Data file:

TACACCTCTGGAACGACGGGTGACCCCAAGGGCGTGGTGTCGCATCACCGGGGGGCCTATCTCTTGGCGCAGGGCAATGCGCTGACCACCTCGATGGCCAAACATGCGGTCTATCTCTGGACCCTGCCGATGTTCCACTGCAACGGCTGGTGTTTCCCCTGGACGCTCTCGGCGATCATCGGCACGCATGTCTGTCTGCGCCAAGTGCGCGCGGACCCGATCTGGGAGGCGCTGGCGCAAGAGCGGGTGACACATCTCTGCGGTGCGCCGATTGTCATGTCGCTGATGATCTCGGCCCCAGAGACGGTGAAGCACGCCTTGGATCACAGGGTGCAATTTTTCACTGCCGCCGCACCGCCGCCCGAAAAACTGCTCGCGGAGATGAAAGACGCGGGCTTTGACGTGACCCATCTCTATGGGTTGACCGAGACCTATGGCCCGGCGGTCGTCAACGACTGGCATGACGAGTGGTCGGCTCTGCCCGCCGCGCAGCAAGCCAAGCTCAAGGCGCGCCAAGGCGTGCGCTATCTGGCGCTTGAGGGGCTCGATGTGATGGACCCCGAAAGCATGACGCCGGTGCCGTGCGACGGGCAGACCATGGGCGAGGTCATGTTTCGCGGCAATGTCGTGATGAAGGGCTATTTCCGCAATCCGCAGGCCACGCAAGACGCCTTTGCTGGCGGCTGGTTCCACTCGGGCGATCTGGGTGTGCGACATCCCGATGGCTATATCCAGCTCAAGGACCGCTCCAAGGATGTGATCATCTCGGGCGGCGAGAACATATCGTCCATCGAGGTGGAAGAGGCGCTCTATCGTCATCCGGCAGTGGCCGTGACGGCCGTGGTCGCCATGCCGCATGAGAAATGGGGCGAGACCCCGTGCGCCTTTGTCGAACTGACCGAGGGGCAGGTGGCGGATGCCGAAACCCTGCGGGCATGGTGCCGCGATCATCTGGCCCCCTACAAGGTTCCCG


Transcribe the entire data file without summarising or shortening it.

TACACCTCTGGAACGACGGGTGACCCCAAGGGCGTGGTGTCGCATCACCGGGGGGCCTATCTCTTGGCGCAGGGCAATGCGCTGACCACCTCGATGGCCAAACATGCGGTCTATCTCTGGACCCTGCCGATGTTCCACTGCAACGGCTGGTGTTTCCCCTGGACGCTCTCGGCGATCATCGGCACGCATGTCTGTCTGCGCCAAGTGCGCGCGGACCCGATCTGGGAGGCGCTGGCGCAAGAGCGGGTGACACATCTCTGCGGTGCGCCGATTGTCATGTCGCTGATGATCTCGGCCCCAGAGACGGTGAAGCACGCCTTGGATCACAGGGTGCAATTTTTCACTGCCGCCGCACCGCCGCCCGAAAAACTGCTCGCGGAGATGAAAGACGCGGGCTTTGACGTGACCCATCTCTATGGGTTGACCGAGACCTATGGCCCGGCGGTCGTCAACGACTGGCATGACGAGTGGTCGGCTCTGCCCGCCGCGCAGCAAGCCAAGCTCAAGGCGCGCCAAGGCGTGCGCTATCTGGCGCTTGAGGGGCTCGATGTGATGGACCCCGAAAGCATGACGCCGGTGCCGTGCGACGGGCAGACCATGGGCGAGGTCATGTTTCGCGGCAATGTCGTGATGAAGGGCTATTTCCGCAATCCGCAGGCCACGCAAGACGCCTTTGCTGGCGGCTGGTTCCACTCGGGCGATCTGGGTGTGCGACATCCCGATGGCTATATCCAGCTCAAGGACCGCTCCAAGGATGTGATCATCTCGGGCGGCGAGAACATATCGTCCATCGAGGTGGAAGAGGCGCTCTATCGTCATCCGGCAGTGGCCGTGACGGCCGTGGTCGCCATGCCGCATGAGAAATGGGGCGAGACCCCGTGCGCCTTTGTCGAACTGACCGAGGGGCAGGTGGCGGATGCCGAAACCCTGCGGGCATGGTGCCGCGATCATCTGGCCCCCTACAAGGTTCCCG